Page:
By: David Ashkenasi1, Tristan Kaszemeikat1, Norbert Mueller1, Reinhard Dietrich1, Daniel Jahns1,Gerd Illing1, Hans Joachim Eichler1,2 Tino Petsch3, Jens Hänel3, Christian Scholz3

To exploit the advantages of laser technology for material processing, e.g. micro drilling and cutting, versatile trepanning systems based on rotating optics have been designed and implemented. Depending on the development stage, the trepanning systems enable the controlled adjustment of beam displacement and inclination during fast rotation.

The typical specifications of the new versatile trepanning systems, developed by the LMTB and redesigned by 3D-Micormac, are the following:

  • Free choice of laser wavelength (from the UV to the NIR, 10 µm is a future option)
  • Free choice of laser pulse width (from sub-ps to ms, or even cw)
  • Free choice of focusing optics with a focal length  ³ 60 mm  (e.g. doublet lens, gradient lenses, etc.)
  • Drilling / cutting diameter: 50 to 1500 µm (larger diameters are optionally addressable)
  • Laser beam inclination angle: -5..0°..+5° (0° = cylindrical, i.e. taper-less)
  • Rotation speed: set at 18,000 rpm and 10,000 rpm
  • Protection window disks and processing gas nozzle are included in all types
  • Low weight and compact size for straightforward work-station integration: from <4 kg, <(200 x 120 x 120) mm3 to  <7 kg, <(200 x 250 x 120) mm3 , depending on the type (manual or motorized).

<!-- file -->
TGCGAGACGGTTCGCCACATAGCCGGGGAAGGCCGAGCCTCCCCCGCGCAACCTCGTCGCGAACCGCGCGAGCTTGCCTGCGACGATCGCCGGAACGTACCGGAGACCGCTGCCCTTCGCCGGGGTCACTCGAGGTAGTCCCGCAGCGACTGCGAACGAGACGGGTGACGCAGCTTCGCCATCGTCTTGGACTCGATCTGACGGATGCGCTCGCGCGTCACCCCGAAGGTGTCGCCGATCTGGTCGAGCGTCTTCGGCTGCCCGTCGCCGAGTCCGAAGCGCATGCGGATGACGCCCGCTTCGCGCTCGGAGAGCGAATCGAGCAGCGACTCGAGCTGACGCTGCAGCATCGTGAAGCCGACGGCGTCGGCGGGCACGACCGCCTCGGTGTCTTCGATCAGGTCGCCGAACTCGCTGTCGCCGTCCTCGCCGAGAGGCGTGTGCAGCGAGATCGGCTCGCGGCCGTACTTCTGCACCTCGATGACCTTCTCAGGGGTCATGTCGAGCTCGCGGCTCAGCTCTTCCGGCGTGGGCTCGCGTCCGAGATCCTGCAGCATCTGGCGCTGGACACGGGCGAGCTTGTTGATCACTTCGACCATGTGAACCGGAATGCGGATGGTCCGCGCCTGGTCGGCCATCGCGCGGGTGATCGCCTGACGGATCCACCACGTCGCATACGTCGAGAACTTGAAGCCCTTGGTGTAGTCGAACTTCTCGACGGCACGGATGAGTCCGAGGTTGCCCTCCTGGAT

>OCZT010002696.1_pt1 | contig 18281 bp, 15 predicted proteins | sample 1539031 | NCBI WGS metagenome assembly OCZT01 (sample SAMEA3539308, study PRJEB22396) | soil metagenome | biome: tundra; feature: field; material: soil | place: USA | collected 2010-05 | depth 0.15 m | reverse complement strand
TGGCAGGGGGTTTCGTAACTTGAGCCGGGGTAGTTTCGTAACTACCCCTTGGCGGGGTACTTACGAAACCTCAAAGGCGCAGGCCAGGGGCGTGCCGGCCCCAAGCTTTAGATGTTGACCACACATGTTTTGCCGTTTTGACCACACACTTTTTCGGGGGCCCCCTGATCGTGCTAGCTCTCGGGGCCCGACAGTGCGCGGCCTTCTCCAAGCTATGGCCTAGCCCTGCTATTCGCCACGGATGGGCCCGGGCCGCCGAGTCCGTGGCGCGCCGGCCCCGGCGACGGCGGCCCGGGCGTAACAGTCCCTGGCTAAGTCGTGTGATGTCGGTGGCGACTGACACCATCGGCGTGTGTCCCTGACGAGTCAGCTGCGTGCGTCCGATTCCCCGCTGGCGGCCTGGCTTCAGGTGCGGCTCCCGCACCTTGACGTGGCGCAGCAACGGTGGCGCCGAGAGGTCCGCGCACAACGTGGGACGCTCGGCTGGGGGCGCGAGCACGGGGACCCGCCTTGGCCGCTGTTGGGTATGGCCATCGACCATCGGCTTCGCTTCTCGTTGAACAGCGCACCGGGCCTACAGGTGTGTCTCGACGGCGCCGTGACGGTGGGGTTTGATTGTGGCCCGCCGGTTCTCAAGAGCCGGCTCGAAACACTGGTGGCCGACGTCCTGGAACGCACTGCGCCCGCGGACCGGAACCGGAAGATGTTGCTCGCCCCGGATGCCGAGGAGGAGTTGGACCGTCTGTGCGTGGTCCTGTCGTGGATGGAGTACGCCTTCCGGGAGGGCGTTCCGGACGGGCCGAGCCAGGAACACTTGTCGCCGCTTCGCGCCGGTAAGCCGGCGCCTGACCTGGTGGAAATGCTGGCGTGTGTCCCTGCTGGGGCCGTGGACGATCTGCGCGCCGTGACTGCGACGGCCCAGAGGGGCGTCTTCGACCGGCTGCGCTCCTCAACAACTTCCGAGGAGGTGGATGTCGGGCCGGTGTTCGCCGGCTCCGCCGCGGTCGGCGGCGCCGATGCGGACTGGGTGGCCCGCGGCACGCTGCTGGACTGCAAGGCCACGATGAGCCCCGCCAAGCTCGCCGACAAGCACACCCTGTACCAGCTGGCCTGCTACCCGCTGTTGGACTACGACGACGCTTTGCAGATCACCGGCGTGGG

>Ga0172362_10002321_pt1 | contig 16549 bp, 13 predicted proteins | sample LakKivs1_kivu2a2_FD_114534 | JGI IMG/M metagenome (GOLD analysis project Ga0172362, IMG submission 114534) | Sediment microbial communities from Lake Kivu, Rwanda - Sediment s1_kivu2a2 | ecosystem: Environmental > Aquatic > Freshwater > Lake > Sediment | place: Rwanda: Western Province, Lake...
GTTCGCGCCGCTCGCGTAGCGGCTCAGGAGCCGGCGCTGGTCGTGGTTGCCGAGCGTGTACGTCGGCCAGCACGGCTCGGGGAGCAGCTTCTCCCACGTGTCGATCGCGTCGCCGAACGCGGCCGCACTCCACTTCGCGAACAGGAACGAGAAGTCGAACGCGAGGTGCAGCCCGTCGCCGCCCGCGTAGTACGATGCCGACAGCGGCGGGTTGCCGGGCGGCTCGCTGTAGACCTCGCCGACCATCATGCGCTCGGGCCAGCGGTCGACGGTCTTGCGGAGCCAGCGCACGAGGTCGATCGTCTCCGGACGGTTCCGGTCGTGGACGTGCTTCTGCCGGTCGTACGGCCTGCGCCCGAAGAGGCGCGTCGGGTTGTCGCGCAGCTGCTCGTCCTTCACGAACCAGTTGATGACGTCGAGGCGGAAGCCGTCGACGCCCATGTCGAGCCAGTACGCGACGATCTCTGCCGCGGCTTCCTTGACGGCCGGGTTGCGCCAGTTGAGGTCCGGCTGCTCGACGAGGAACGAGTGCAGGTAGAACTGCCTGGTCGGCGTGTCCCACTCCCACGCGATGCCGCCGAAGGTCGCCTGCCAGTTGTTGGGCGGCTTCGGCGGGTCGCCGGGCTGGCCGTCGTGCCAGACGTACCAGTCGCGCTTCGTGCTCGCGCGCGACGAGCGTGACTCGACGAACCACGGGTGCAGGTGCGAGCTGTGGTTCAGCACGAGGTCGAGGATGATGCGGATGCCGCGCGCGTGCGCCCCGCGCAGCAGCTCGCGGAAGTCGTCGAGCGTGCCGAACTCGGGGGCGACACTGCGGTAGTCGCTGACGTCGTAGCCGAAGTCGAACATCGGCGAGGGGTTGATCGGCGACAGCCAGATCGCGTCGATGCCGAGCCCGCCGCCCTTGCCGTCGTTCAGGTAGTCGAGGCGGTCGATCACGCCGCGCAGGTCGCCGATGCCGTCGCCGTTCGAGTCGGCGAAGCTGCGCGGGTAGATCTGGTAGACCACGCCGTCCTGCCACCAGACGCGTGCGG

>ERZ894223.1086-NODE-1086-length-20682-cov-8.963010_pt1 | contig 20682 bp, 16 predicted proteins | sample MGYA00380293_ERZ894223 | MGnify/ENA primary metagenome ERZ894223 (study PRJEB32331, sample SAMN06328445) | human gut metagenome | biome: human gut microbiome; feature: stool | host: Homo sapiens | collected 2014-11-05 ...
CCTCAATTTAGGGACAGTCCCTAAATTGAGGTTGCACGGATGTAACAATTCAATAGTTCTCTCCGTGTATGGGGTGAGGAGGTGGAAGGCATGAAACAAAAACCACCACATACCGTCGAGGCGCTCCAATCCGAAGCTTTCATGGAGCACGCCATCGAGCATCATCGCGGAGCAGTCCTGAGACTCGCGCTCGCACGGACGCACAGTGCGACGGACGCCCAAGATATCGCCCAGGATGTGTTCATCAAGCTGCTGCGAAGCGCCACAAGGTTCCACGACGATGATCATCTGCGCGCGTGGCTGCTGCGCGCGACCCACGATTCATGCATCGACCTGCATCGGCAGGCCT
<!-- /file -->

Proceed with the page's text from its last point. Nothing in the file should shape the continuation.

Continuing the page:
The trepanning systems are customized for very different laser parameters, e.g. for ultra-short laser pulses at wavelengths of 355, 515, 532, 1030, 1064 and 1550 nm.  The implementation of the newly developed trepanning systems can be identified already in several R&D laser laboratories and in 24/7 productions facilities around the world.

 

 

 

 

 

 

 

 

Fig. 1a presents an example of nanosecond laser drilling of aluminum nitride (AlN) ceramic. The laser system utilized for this application is an industrial q-switched, diode-pumped Nd:YVO4 laser system with an amplifier unit manufactured by IB-Laser, Berlin, generating ca. 30 ns laser pulses at a maximum average power of 38 W @ 20 kHz at a wavelength of 1064 nm. Fig. 1b depicts a typical SEM image of the cylindrical bore wall at cross section. Note the smooth processed side-wall surface, demonstrating the exceptional processing quality using standard nanosecond laser pulse technology. The angular beam steering and circular pulse distribution in laser trepanning generally yields far improved processing conditions compared to conventional laser percussion with a fixed focusing optics alone.

The primary processing results with the novel trepanning systems utilizing nanosecond laser pulse technology are very encouraging. Further studies with different materials are conducted at the LMTB laser application laboratory to optimize the laser trepanning system for even more precise and reliable micro drilling. Present investigations include applications using picosecond laser pulses and other materials, such as metals.